Hanoi’s Historic Hoa Lo Prison Comes With Its Own Memory of Past

By Philip Jacobson on 04:15 pm Sep 20, 2012

The Hoa Lo Prison paints Vietnam's version of history, from its humane treatment of US soldiers to torture by the French. (JG Photo/Philip Jacobson)

At the Hoa Lo prison museum in Hanoi, Vietnam, an American tour group peruses an exhibit chronicling the North Vietnamese Army’s treatment of prisoners of war during the 1960s and ’70s. The group, run by Military Historical Tours, is composed of US army veterans and their wives.

Some of the men examine the flight suit of navy pilot John McCain, who ran for president in 2008. He was shot down over Hanoi in 1967. Others scan black-and-white photographs of POWs reading letters from their families and meeting with journalists.

One of the men is looking up, his dark glasses fixed on a wall-mounted television monitor. On it, the prisoners seem happy and relaxed as they play basketball, drink tea and celebrate Christmas.

The man doesn’t like what he sees.

“This is BS,” he growls loudly, and storms out of the gallery. Those around him exchange stunned glances.

“Hoa Lo” means “stove,” but that it also translates to “hell’s hole” conjoins rather grimly with the fact that the facility was long used to house, torture and execute Vietnamese political prisoners. The French built Hoa Lo in the late 1800s, and it stood for decades as a symbol of colonialist exploitation.

During the US-Vietnam war, the North Vietnamese Army assumed the warden’s role, and the American soldiers they kept there sarcastically dubbed it the “Hanoi Hilton.” In the 1990s, most of Hoa Lo was demolished, and the rest exists as a museum.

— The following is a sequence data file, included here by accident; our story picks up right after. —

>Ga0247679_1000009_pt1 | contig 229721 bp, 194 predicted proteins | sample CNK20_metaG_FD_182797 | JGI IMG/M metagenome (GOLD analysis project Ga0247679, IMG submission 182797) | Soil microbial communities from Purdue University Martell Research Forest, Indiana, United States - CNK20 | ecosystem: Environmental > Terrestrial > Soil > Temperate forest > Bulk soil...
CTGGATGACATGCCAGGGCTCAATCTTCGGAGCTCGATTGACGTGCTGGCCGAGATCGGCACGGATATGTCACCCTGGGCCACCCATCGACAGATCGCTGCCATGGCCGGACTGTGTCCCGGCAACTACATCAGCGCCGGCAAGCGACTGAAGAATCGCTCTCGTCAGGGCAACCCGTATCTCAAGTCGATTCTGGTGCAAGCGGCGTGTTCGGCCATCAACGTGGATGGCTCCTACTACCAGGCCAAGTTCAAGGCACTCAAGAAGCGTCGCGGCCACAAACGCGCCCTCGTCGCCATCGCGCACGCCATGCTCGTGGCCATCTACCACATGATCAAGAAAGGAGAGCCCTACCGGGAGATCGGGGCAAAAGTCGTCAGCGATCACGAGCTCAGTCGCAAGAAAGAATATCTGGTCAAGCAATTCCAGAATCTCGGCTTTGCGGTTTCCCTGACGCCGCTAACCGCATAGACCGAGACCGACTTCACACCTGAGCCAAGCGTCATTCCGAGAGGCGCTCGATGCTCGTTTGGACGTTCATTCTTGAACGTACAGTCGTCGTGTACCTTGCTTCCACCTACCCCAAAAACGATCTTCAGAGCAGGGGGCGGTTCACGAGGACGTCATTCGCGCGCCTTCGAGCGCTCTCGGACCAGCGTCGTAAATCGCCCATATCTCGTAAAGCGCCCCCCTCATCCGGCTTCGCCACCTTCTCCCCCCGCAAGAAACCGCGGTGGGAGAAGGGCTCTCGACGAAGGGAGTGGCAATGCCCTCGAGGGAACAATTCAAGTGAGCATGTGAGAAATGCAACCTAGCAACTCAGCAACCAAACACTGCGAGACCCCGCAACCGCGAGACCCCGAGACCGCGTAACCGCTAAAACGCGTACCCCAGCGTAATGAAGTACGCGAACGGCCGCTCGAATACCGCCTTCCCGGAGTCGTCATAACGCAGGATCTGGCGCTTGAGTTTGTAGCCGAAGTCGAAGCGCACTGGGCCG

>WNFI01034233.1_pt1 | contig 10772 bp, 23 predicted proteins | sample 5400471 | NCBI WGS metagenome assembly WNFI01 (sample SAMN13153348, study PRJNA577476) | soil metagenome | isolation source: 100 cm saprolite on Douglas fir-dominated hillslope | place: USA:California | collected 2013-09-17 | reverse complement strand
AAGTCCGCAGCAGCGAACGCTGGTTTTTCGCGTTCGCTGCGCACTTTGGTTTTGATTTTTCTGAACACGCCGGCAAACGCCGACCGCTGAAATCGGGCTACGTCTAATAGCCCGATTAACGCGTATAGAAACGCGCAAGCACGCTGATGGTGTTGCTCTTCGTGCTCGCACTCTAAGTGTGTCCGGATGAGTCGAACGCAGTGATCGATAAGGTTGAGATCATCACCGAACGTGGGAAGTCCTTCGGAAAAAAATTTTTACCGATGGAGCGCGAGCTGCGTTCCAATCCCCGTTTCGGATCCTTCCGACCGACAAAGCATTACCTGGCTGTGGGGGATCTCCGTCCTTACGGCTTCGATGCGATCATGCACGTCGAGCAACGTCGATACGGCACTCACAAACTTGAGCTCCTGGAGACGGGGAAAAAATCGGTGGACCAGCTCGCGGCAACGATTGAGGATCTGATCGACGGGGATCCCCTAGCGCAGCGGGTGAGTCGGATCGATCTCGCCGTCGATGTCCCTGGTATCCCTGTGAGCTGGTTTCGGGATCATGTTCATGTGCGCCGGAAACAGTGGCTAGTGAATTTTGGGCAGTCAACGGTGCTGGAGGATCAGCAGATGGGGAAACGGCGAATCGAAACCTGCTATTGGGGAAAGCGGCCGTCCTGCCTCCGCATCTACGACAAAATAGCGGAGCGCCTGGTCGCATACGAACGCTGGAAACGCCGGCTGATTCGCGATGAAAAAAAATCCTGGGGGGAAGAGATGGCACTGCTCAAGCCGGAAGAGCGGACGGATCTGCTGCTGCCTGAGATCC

The preservation of the nation against foreign aggressors is one of the main themes of Vietnamese history. The atrocities visited upon them, including what happened at Hoa Lo, are not insignificant matters, and the Vietnamese deserve respect for the fortitude they have shown.

Nevertheless, Hoa Lo stands as much as anything these days as a monument to political propaganda, employed in modern times by authoritarian and democratic governments alike.

Propaganda refers to the persuasion of mass opinion, often through deceptive means. The word gained currency in the 17th century via the Catholic Church, which referred simply to “propagating the faith,” but it has since picked up a negative connotation, especially as a result of the two World Wars. At best, propaganda offers a one-sided view of things; at worst, it entails outright lying.

As with any good nationalistic institution, Hoa Lo takes its own “approach” to history, but it’s one that to the chagrin of the man in dark glasses is not always rooted in fact.

Take the pilot exhibit, in which a video boasts about how much better the American POWs were treated than their Vietnamese counterparts.

“The humane treatment of the Vietnamese Government converted most of the American pilot prisoners,” the captions read. “They have now changed their minds and points of view about the crimes they committed, and realized the unjust war they were battling against the Vietnamese people.”

It might be a laughable assertion, if not for the gravity of its implications. My mother, with whom I visited the museum, asked me about what we saw.

“I wonder if it’s really true,” she said. “If the Vietnamese really treated us so much better than we treated them.”